PJ is good!

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No, I’m not talking about having good pajamas to sleep in or to go shopping in Walmart! Foresters, like other scientists, like to use acronyms to save space and time in filling out data forms, so here PJ is the commonly used designation for a forest composed mostly of piñon and juniper trees as the overstory. You will hear the phrase “pygmy forest” in describing the PJ forest since the trees are shorter and rarely grow taller than 50 feet, mostly less.

In our area they can be found growing generally in elevations of 6,000-7,000 feet, in the “high desert” where our average annual precipitation is only 13 inches, but not this year. Here in the Four Corners you may find the piñon pine mixed in with three different species of juniper, which are one seed, Utah and Rocky Mountain juniper, all of which were created to exist on very limited water consumption. You may hear locals refer to the “cedar” trees, those are actually the junipers.

So why am I bringing up this scrawny “pygmy” forest that we drive through to get to where the mountain forests of pine, spruce, fir and aspens are in all their radiant beauty to go fishing, skiing and hiking? Well what do you think of when you hear “cedar trees”? Probably “cedar gnats” – lots of nasty biting cedar gnats! Well, that is true in some locations, however the junipers and piñons have a lot more to offer. They exist because God created them for our local climate and a purpose which includes benefits to man and wildlife. Really?

Think for a minute what life was like living here when the Anasazi inhabited the Montezuma Valley in about the same numbers as we do today. They had no Walmart or Dollar General, so where did they get their groceries, medicines and ammunition? Where did they get their toilet paper, Band-Aids and arrows? They got them from the juniper and piñon trees. They lived in or adjacent to the PJ pygmy forest, which they used for all the above and much more in addition to cooking and heating and construction. They farmed the land and harvested the trees and wildlife.

Our early pioneering settlers were here struggling to survive in much the same way under similar conditions. A whole new forest had generated following an apparent extended drought, ending the Anasazi controlling the land.

Now that we are responsible for the pygmy forest, how can we benefit from what it provides? Here is a partial list with some obvious ones and others you will wonder about. To start with, it is winter habitat for wildlife such as deer and elk, and forage for livestock. It is good fuelwood for heating and posts for fencing and even some “cedar wood” from the Rocky Mountain juniper that looks and smells just like the aromatic eastern “red cedar,” and is used locally by the Navajo for cradle boards.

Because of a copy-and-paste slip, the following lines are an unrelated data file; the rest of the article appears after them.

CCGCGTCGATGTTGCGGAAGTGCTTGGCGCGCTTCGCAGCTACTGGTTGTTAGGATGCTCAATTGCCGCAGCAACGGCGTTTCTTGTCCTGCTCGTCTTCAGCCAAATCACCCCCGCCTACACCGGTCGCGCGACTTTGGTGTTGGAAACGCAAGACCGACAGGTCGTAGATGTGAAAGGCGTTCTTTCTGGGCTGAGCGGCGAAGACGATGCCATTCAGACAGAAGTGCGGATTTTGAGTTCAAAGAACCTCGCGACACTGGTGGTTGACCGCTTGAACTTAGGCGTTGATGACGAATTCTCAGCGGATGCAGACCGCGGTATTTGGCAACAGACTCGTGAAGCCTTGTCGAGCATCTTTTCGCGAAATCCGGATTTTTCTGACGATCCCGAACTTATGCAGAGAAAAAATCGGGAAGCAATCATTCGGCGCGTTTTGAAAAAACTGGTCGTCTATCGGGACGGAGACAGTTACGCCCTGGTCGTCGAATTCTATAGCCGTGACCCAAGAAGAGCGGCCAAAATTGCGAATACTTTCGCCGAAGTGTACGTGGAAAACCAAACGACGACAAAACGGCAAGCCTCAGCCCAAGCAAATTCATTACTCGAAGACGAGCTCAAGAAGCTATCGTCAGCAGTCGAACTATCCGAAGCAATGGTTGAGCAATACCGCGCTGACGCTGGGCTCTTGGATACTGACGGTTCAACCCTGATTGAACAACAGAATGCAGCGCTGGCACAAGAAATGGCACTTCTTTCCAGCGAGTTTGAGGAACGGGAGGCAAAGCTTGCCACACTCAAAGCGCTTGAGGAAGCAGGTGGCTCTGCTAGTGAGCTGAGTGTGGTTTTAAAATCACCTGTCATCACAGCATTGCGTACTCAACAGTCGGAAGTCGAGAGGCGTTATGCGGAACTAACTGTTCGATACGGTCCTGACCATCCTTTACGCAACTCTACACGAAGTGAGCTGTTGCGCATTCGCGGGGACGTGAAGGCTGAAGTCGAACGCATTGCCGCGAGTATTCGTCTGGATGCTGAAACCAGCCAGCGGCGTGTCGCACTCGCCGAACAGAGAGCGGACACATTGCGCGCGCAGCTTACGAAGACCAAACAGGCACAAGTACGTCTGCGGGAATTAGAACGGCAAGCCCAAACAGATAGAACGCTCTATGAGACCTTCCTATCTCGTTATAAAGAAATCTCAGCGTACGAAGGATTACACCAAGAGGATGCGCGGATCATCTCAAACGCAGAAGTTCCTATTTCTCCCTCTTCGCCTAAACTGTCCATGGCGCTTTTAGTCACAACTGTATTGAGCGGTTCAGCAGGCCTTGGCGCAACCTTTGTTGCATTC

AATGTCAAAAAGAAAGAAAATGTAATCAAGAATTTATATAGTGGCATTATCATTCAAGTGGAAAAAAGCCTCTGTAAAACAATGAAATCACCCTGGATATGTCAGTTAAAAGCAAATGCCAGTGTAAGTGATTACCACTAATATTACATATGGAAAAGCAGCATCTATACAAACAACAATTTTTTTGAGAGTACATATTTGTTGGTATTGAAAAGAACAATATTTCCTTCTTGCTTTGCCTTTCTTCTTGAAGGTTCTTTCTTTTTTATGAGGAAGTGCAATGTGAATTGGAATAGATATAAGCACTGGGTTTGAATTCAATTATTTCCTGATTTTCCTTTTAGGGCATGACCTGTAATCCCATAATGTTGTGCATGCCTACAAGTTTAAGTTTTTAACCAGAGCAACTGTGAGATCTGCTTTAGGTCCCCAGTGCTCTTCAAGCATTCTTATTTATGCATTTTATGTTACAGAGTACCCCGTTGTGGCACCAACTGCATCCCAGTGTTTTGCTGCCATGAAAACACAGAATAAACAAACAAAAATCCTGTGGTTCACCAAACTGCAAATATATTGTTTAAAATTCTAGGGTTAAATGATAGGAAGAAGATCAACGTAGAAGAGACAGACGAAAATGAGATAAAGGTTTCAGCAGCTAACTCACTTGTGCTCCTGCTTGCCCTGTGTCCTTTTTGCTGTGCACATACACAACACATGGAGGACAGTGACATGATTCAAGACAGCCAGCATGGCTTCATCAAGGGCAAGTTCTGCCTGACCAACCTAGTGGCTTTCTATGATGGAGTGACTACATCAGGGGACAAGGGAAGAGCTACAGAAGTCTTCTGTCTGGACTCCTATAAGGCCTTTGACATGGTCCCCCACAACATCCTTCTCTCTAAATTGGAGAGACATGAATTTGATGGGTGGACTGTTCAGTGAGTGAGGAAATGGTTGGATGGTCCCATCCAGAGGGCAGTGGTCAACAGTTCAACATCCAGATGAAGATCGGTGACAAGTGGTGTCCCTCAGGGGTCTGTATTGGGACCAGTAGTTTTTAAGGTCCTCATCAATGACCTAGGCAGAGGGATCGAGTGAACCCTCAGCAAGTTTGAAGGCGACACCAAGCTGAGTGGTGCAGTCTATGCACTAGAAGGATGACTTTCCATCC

Now for some surprises, juniper berries are used for flavoring in liquors like gin as well as in perfumes and cosmetics, dyes and stains. Piñon sap/pitch is distilled and used in essential oils. The piñon nut is a much sought after food source which can also be made into flour and a drink that is very similar to “mother’s milk.” The piñon sap is also used in soap. Go on the internet to “Pinterest” and type in piñon products and you will be amazed at all the salves.

Juniper berries have been used to cure influenza, dandruff and indigestion. When I was a kid, we would chew the dried piñon “tar balls.” Piñon sap has been used for cough, cuts, bites and bruises. The piñon oils have long been used in aromatherapy. It is especially common at Christmas time. In fact many people prefer a nice piñon as a Christmas tree. The pygmy forest is a virtual pharmacology lab.

The list could go on, but the point of all this is that we have a substantial acreage of PJ pygmy forest that is not being used, cared for and managed. We have not been using the PJ forest like those before us did, I suspect today’s people prefer foam mattresses, cloth diapers and paper toilet paper over juniper bark.

Weird, isn’t it? Like all forests that are left unused to build up large numbers of trees, accumulating tonnage of dead wood is a recipe for wildfire disaster.

Considerable acreages of privately owned PJ lands are scattered around the county adjacent to the public lands of Bureau of Land Management, national parks and Forest Service, all of which contain the largest continuity of fuel for large fires. The recent drought has enabled the beetles to once again attack much of what was left of the piñon and the junipers are “self pruning” parts of the main tree for the rest of the tree to survive, while other trees are dying off.

All of this is setting up for another fire season. We should be using the dying forests instead of locking them up as faux “wilderness” to burn just like California. Even California is now admitting they had screwed up by not managing the forests. We should learn from the mistakes of others! Much of the past has been wasted, let’s not waste the future, let’s use and manage what our Creator provided for us.

Dexter Gill is a retired forest manager who worked for private industry, three Western state forestry agencies, and the Navajo Nation forestry department. He writes from Lewis, Colo.

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From Dexter Gill.